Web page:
By John Kennedy
The News Service Of Florida
THE CAPITAL, TALLAHASSEE, Dec. 7, 2010…With tax collections slowing, Medicaid costs rising and Florida housing still a mess, state lawmakers may be facing a budget shortfall whose depth is around $3.5 billion next year, analysts said Tuesday.
House and Senate committees were given a wide range of staff briefings that effectively laid out the economic challenges facing lawmakers and Gov.-elect Rick Scott once work on the 2011-12 spending plan begins in earnest early next year.
Amy Baker, executive director of the Legislature’s Office of Economic and Demographic Research, provided a most sobering summary to the Senate budget committee – warning that an expected $2.5 billion spending gap was certain to grow. Although Baker did not put a figure on the new gap, House budget analysts later told legislators that a $3.5 billion budget hole may loom, if adequate reserves also are included.
The shortfall facing lawmakers when they begin building next year’s $70-billion-plus budget will become even clearer when economists meet Dec. 14 to revise their revenue projections.
But Florida’s almost 12 percent unemployment level, compounded with the nation’s second highest rate of home foreclosures, has state economists already predicting that it will be spring 2016 before the state’s job market looks anything like 2007, when the jobless rate was less than 4 percent.
“We are starting to show improvement year over year,” Baker said. “It’s just not as strong a level as we’d hoped for.”
State tax collections are showing signs of that faltering recovery, having fallen $136 million below forecasted levels for the three months ending in October. Baker said November totals may land $100 million short of expectations.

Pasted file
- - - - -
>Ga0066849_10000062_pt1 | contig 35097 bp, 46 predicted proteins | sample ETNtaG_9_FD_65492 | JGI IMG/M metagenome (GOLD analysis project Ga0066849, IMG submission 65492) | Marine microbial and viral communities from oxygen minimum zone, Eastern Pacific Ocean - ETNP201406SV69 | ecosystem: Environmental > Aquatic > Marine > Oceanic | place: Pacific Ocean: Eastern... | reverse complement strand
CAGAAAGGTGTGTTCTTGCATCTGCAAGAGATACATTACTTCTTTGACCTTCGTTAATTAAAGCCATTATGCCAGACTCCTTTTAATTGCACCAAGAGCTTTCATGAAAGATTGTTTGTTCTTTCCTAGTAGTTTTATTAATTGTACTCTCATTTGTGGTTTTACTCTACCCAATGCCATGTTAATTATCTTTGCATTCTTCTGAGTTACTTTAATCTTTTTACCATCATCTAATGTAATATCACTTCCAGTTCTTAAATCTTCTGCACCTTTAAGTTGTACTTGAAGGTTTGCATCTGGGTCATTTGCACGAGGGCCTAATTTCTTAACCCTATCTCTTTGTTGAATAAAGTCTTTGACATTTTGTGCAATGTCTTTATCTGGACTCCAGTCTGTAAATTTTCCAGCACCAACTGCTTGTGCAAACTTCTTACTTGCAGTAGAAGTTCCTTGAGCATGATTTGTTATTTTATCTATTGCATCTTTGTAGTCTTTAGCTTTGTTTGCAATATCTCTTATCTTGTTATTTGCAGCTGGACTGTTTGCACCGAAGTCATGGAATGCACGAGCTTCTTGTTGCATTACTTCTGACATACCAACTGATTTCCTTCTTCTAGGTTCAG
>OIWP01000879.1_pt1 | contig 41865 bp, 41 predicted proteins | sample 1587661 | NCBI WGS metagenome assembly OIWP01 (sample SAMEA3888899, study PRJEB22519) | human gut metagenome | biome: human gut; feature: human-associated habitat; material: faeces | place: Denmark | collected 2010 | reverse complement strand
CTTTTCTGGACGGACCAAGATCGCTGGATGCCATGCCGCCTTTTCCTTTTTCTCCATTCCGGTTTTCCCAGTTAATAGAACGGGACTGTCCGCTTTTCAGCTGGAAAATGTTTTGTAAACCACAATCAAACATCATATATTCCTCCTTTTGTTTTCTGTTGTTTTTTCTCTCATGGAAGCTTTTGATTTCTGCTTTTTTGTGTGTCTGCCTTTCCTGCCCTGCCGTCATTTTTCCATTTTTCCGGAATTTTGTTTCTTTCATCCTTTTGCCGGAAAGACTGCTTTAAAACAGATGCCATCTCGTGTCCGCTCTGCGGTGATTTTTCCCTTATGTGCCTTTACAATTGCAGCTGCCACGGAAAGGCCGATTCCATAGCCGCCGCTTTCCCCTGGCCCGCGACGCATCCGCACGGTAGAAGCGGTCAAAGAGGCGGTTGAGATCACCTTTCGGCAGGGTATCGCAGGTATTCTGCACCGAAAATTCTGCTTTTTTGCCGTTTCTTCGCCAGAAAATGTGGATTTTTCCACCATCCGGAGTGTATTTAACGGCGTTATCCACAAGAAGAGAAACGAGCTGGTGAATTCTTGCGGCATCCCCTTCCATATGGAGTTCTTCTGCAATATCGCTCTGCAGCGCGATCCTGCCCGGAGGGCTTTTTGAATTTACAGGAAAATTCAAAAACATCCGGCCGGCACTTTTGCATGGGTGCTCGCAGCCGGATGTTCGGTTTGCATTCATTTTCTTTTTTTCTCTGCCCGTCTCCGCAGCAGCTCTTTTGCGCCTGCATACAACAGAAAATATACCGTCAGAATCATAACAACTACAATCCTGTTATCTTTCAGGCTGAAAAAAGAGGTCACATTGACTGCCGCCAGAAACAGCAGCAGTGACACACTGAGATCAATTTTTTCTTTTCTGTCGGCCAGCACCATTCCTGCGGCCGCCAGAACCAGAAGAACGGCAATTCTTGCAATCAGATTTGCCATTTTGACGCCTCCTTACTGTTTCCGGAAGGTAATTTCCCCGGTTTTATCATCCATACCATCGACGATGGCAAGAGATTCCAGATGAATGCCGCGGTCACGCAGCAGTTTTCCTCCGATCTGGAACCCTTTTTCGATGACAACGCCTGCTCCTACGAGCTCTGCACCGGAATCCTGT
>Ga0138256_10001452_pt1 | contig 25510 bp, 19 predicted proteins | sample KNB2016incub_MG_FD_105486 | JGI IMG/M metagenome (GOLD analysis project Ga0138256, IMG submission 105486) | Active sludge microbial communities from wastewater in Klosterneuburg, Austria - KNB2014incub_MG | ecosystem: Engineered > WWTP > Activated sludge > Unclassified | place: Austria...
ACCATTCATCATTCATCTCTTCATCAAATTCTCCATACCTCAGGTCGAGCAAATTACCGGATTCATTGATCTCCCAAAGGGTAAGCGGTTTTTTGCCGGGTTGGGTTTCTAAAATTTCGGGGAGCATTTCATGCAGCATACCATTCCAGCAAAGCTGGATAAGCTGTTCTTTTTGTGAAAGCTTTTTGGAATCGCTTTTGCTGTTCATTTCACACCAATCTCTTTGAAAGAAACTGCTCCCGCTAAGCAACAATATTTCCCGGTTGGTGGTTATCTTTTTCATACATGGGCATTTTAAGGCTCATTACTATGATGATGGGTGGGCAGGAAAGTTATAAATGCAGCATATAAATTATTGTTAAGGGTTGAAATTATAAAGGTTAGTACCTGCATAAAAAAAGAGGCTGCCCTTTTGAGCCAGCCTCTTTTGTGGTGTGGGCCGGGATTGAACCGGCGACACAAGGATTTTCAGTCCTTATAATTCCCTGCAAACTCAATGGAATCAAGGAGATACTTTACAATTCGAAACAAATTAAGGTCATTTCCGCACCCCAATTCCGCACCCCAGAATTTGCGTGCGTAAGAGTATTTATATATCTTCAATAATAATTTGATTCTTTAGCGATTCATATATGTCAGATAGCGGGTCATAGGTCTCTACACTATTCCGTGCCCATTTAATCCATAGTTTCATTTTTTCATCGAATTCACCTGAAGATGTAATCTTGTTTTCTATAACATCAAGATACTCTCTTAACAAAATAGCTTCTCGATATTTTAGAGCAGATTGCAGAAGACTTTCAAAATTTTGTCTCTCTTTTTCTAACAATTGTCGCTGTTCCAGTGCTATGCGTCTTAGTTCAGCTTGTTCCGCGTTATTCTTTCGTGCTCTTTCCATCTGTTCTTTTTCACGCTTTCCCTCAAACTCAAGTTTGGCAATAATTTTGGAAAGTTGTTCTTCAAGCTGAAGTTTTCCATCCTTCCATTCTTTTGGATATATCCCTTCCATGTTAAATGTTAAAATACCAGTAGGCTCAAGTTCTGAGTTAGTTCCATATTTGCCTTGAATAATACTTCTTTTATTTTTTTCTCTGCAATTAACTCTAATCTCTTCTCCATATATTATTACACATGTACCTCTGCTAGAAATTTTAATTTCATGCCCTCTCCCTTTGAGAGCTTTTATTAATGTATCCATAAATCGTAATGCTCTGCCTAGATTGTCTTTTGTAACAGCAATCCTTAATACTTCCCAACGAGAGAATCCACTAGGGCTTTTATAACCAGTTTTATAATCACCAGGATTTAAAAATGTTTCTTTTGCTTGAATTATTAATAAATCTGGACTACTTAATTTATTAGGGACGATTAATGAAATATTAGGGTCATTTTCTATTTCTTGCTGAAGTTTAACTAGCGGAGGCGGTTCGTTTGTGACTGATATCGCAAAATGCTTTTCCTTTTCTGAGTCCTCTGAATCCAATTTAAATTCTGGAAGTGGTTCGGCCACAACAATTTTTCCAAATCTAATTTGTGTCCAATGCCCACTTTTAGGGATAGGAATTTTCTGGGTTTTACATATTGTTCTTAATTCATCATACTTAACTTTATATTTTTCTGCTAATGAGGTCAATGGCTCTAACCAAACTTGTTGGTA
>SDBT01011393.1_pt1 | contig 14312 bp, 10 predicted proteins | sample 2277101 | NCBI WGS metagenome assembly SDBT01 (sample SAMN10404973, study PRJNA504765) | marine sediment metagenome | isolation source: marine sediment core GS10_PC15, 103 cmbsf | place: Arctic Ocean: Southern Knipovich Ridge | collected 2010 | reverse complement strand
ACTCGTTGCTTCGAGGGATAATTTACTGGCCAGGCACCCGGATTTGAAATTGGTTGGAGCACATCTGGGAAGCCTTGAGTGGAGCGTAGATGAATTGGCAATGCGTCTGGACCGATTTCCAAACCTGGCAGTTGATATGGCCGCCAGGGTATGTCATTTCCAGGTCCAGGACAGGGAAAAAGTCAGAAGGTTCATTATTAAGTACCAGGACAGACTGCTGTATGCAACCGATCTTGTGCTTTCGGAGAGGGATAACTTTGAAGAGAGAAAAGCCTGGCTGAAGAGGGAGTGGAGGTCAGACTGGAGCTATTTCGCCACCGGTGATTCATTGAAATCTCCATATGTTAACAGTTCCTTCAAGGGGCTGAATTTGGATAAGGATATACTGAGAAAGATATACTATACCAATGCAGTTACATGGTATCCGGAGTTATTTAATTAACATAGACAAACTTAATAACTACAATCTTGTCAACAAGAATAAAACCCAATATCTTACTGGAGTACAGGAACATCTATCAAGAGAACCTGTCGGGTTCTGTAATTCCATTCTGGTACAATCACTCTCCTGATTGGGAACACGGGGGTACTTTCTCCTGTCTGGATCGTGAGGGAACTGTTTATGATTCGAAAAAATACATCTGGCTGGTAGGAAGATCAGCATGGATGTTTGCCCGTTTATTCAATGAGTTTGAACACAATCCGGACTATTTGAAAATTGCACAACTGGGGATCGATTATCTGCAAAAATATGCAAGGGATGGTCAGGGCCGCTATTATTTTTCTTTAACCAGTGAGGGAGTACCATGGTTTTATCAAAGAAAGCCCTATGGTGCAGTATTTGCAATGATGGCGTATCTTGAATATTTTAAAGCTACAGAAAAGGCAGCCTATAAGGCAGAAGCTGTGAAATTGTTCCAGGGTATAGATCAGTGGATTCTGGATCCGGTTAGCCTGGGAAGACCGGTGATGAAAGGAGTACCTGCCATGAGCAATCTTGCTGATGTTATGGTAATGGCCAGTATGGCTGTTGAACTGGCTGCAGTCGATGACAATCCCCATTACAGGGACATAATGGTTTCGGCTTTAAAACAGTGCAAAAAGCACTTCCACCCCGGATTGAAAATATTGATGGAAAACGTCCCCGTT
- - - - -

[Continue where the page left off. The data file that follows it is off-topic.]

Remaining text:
She added that an estimating conference scheduled for Friday also is certain to add thousands more Floridians to Medicaid rolls already on track to absorb $21.7 billion, or $2 billion more than current spending, in part because of a drop in enhanced federal matching funds.
“The number is going to be big,” Baker warned senators.
Sen. Don Gaetz, R-Niceville, who had a career in health care running a hospice services company, said Florida’s economy reminded him of a term used in that industry.
“There’s a catch-all diagnosis when everything seems to be going wrong called ‘multi-system breakdown,’” Gaetz said. “That’s not an inappropriate phrase to describe what’s happening in housing, employment and all the other indicators.”
Median home prices in Florida, which soared to $257,800 in 2005, have slouched to $136,600, a decline of a stunning 47 percent, analysts said. Although the drop in home prices have fueled sales in recent months – and may eventually spur another retiree influx – they also carry scars from the battered economy.
In her overview, Baker pointed out that 58 percent of August home sales were dwellings either in foreclosure or with delinquent mortgages. Bank credit also remains tight, with 42 Florida lending institutions having failed in the past two years, she added.
Scott will enter office Jan. 4 with an agenda anchored on cutting state spending, removing regulatory barriers for businesses, reducing property taxes and beginning a phase-out of the state’s corporate income tax. He has pledged to put the state on course to create 700,000 jobs over the next seven years.
House budget chair Denise Grimsley, R-Lake Placid, said she was undaunted by the darker state revenue picture, saying that tax cuts and business incentives remain part of the package aimed at jump-starting the economy.
“We’re going to look at every possible option to help business grow and help the economy grow,” Grimsley said.
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